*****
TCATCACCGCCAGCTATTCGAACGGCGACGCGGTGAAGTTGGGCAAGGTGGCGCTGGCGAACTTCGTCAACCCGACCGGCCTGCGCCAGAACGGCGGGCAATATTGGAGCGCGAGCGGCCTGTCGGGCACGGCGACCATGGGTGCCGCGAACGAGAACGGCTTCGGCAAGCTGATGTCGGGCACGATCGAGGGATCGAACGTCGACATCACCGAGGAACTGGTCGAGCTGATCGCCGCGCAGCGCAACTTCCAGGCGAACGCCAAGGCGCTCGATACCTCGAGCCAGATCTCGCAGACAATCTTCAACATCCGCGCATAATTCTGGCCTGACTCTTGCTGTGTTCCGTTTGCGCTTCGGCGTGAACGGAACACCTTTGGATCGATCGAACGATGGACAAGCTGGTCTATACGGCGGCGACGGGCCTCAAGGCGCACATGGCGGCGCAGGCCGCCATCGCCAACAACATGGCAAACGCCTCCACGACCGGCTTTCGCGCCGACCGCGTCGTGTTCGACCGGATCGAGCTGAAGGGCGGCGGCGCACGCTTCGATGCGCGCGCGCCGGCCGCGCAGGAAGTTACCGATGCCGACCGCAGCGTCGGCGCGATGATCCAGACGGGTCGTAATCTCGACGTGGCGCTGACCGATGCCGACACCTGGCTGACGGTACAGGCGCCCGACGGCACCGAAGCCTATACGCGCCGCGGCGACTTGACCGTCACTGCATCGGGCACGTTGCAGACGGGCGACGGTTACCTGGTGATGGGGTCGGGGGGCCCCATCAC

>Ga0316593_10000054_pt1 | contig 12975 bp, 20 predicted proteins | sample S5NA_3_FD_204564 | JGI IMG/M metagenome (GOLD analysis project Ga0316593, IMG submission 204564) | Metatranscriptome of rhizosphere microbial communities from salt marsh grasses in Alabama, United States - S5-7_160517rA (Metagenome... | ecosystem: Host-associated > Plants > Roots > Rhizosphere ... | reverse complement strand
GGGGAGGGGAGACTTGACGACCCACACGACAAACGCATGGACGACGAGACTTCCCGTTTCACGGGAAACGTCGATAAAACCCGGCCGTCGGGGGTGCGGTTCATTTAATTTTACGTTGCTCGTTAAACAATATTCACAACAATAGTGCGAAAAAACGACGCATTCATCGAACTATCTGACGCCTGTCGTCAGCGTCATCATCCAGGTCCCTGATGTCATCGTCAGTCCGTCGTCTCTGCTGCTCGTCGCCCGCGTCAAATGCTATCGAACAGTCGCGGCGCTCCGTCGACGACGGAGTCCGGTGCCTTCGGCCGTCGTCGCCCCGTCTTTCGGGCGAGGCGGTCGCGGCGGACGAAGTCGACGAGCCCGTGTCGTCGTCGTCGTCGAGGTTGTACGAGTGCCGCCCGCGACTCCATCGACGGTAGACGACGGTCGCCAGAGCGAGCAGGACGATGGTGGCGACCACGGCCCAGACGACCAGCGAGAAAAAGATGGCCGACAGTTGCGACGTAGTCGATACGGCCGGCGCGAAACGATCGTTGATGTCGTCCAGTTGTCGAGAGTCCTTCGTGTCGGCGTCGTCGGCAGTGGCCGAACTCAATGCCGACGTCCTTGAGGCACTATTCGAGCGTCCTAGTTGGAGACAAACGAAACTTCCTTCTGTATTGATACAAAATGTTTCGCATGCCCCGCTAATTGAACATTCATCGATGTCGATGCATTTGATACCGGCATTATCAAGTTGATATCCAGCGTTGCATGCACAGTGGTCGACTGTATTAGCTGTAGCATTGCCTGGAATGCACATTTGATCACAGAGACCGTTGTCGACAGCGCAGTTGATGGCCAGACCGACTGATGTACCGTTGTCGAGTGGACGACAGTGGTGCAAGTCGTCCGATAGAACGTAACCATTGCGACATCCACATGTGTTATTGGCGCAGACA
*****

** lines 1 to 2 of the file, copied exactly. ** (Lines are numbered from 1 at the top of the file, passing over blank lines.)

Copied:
TCATCACCGCCAGCTATTCGAACGGCGACGCGGTGAAGTTGGGCAAGGTGGCGCTGGCGAACTTCGTCAACCCGACCGGCCTGCGCCAGAACGGCGGGCAATATTGGAGCGCGAGCGGCCTGTCGGGCACGGCGACCATGGGTGCCGCGAACGAGAACGGCTTCGGCAAGCTGATGTCGGGCACGATCGAGGGATCGAACGTCGACATCACCGAGGAACTGGTCGAGCTGATCGCCGCGCAGCGCAACTTCCAGGCGAACGCCAAGGCGCTCGATACCTCGAGCCAGATCTCGCAGACAATCTTCAACATCCGCGCATAATTCTGGCCTGACTCTTGCTGTGTTCCGTTTGCGCTTCGGCGTGAACGGAACACCTTTGGATCGATCGAACGATGGACAAGCTGGTCTATACGGCGGCGACGGGCCTCAAGGCGCACATGGCGGCGCAGGCCGCCATCGCCAACAACATGGCAAACGCCTCCACGACCGGCTTTCGCGCCGACCGCGTCGTGTTCGACCGGATCGAGCTGAAGGGCGGCGGCGCACGCTTCGATGCGCGCGCGCCGGCCGCGCAGGAAGTTACCGATGCCGACCGCAGCGTCGGCGCGATGATCCAGACGGGTCGTAATCTCGACGTGGCGCTGACCGATGCCGACACCTGGCTGACGGTACAGGCGCCCGACGGCACCGAAGCCTATACGCGCCGCGGCGACTTGACCGTCACTGCATCGGGCACGTTGCAGACGGGCGACGGTTACCTGGTGATGGGGTCGGGGGGCCCCATCAC

>Ga0316593_10000054_pt1 | contig 12975 bp, 20 predicted proteins | sample S5NA_3_FD_204564 | JGI IMG/M metagenome (GOLD analysis project Ga0316593, IMG submission 204564) | Metatranscriptome of rhizosphere microbial communities from salt marsh grasses in Alabama, United States - S5-7_160517rA (Metagenome... | ecosystem: Host-associated > Plants > Roots > Rhizosphere ... | reverse complement strand